• Use progressive overload: progressive overload is a principle of training that sees you gradually increase the training stimulus during workouts. These recommendations are assuming you are adequately recovering from workout to workout.
    1. Go longer or increase volume. Volume may need to increase from current levels. Add more reps, sets, or total time to your cardio. Consider increasing sessions (even two-a-days) if you need more volume to grow, but can’t do enough in a single session without significant fatigue.
    2. Increase intensity (load/explosiveness): Increase explosiveness, incorporate power movements such as speed work or power cleans, or add in more high intense cardio. Increasing load may mean lifting heavier weights, wearing a weight vest during cardio, doing hills/increasing incline, or greater resistance on cardio machines. If you are able to maintain proper form and bring the set close to failure, you have chosen the right weight. My preferred way to break a plateau is to train with more intensity. Almost no one trains intensely enough, this is something you should evaluate critically. Check out my article on Becoming Comfortable with Discomfort for further information.
  • Change your routine: challenge your body in new ways. If you have been training for 2-3 months with the same routine, it may be time to add in some variety. Lifting weights in a different order than usual (prioritizing important lifts first) or using different exercises entirely can help cover weak points as well as add some mental stimulation. Beyond exercise selection, volume, and load, changing up your routine with novel stimuli such as eccentric loading has been shown to potentially increase strength progression.11 By altering the stressors your body faces, it is forced to adapt to new challenges.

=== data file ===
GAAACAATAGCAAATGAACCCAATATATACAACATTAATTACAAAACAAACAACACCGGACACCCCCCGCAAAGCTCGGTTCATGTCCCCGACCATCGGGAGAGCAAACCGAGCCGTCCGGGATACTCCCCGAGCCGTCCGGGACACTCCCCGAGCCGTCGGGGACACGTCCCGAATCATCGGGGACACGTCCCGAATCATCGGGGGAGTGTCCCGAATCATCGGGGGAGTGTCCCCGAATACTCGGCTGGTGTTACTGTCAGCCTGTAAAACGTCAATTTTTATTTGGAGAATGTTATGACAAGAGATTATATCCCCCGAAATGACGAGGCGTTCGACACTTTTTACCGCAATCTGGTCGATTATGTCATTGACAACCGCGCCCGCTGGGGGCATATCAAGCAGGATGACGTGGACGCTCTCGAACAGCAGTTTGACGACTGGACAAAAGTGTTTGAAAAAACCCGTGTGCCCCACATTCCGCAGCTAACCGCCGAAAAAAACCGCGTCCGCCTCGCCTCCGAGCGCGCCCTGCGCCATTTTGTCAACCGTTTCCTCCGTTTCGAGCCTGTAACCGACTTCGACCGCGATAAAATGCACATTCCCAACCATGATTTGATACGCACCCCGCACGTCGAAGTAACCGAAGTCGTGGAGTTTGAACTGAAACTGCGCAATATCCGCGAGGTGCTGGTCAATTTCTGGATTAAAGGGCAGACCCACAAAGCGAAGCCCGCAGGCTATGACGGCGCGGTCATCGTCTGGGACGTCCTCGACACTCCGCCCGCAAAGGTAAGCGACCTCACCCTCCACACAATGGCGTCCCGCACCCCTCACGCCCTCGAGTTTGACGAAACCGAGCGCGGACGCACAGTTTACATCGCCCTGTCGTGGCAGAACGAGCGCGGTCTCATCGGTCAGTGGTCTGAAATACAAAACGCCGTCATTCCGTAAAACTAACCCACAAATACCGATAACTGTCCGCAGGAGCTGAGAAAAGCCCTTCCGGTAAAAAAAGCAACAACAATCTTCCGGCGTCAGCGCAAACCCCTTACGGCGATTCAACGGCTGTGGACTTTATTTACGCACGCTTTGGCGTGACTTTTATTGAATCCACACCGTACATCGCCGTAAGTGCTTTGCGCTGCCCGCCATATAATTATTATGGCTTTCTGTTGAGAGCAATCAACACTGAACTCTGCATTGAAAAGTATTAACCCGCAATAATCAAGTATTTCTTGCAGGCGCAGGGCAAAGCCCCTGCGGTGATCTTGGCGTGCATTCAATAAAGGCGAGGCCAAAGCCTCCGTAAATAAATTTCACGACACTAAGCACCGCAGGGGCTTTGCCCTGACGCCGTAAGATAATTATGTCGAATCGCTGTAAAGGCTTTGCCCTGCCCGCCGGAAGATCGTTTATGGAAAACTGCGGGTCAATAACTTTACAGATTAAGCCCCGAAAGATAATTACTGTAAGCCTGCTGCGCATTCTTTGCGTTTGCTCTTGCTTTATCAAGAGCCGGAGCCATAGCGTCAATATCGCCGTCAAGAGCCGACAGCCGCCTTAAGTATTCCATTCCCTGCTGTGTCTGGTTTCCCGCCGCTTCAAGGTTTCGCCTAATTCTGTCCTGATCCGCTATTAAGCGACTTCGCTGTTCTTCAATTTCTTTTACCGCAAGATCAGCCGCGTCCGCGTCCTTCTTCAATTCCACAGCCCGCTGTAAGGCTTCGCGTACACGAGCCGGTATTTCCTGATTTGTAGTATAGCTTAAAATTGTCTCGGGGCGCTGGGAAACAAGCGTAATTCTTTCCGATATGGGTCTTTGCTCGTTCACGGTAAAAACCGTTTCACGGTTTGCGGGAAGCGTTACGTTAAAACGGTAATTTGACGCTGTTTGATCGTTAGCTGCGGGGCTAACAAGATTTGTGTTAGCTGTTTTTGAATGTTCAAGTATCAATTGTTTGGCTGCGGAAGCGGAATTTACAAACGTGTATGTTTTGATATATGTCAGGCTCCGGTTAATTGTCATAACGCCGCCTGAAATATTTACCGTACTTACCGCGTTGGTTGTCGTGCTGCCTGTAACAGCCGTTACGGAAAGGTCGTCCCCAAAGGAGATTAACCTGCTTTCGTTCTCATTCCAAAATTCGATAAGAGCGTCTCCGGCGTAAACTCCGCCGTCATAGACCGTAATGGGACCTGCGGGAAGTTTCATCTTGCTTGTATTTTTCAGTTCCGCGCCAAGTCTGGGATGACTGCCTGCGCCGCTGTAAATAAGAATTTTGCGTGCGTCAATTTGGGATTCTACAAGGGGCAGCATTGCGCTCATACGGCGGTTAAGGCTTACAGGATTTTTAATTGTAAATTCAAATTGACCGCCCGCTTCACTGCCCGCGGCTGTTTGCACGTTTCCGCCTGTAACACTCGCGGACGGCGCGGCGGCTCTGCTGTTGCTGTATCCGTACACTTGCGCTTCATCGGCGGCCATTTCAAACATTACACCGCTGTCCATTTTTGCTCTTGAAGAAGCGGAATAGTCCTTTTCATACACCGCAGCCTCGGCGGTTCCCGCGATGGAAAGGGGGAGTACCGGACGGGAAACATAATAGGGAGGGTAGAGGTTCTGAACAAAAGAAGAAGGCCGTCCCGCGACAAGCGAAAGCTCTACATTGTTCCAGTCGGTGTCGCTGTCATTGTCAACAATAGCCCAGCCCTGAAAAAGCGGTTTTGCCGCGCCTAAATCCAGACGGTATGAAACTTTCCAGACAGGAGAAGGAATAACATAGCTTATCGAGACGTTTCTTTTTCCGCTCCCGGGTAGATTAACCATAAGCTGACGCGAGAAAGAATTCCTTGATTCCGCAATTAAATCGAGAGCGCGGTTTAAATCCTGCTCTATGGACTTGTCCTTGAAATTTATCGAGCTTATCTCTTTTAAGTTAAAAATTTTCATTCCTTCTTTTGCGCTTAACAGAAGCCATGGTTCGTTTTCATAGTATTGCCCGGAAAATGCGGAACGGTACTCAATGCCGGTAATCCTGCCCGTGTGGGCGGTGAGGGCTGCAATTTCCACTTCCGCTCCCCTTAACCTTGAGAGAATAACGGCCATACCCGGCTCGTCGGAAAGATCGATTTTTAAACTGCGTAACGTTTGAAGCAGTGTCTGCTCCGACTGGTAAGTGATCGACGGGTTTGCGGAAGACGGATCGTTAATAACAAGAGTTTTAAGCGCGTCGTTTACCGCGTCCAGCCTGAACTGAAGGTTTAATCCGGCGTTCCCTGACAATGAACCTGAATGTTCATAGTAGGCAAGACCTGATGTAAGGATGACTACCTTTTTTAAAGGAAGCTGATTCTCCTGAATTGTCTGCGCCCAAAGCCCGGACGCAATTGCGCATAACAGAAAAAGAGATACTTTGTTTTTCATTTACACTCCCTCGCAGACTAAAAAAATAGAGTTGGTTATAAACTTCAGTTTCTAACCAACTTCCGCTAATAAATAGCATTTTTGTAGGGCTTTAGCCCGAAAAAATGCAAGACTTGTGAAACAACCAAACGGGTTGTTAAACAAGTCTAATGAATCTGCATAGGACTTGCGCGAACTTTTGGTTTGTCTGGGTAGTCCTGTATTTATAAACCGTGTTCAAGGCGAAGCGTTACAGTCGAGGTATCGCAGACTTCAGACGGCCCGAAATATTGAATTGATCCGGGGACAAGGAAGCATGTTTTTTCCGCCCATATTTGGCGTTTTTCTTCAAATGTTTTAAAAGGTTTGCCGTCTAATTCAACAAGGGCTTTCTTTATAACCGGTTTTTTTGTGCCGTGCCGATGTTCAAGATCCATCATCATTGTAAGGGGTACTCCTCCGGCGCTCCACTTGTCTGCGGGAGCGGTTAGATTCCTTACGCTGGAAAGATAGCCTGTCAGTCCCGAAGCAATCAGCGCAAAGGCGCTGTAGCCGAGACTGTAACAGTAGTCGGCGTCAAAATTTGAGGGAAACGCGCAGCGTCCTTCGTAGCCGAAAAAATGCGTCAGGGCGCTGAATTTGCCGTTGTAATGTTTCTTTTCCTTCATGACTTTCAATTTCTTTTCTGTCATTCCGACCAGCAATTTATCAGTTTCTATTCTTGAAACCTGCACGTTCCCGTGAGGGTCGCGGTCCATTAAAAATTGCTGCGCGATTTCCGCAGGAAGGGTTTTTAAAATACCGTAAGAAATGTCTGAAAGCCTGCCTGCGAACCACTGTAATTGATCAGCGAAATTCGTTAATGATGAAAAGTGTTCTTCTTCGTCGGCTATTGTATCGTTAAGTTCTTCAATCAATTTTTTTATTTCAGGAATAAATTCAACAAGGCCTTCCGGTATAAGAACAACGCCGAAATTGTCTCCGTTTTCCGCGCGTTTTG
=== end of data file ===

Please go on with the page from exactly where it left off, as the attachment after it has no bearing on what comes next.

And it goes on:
• Set a goal: anything you can control is a good goal to shoot for. Planning to compete in a triathlon, a powerlifting competition, or any of the various local competitions in your area are great ideas. You can even set your goal as improvement. “I want to improve my deadlift as much as I can in six months” is a perfectly worthy choice. As long as it is something that will engage and motivate you, you are on the right track.
  • Schedule regular rest days: are you chronically sore, even to the point it impedes your progress in subsequent workouts? Embrace strategic rest. Rest is where the magic happens. Muscles adapt (get larger/stronger) when you rest. By working out too much you reduce your capacity to exercise, fatigue quicker, risk insomnia, stress, and loss of appetite. One to two rest days per week is a good (albeit generic) recommendation. Advanced athletes can listen to their own biofeedback to let them know when to pump the brakes.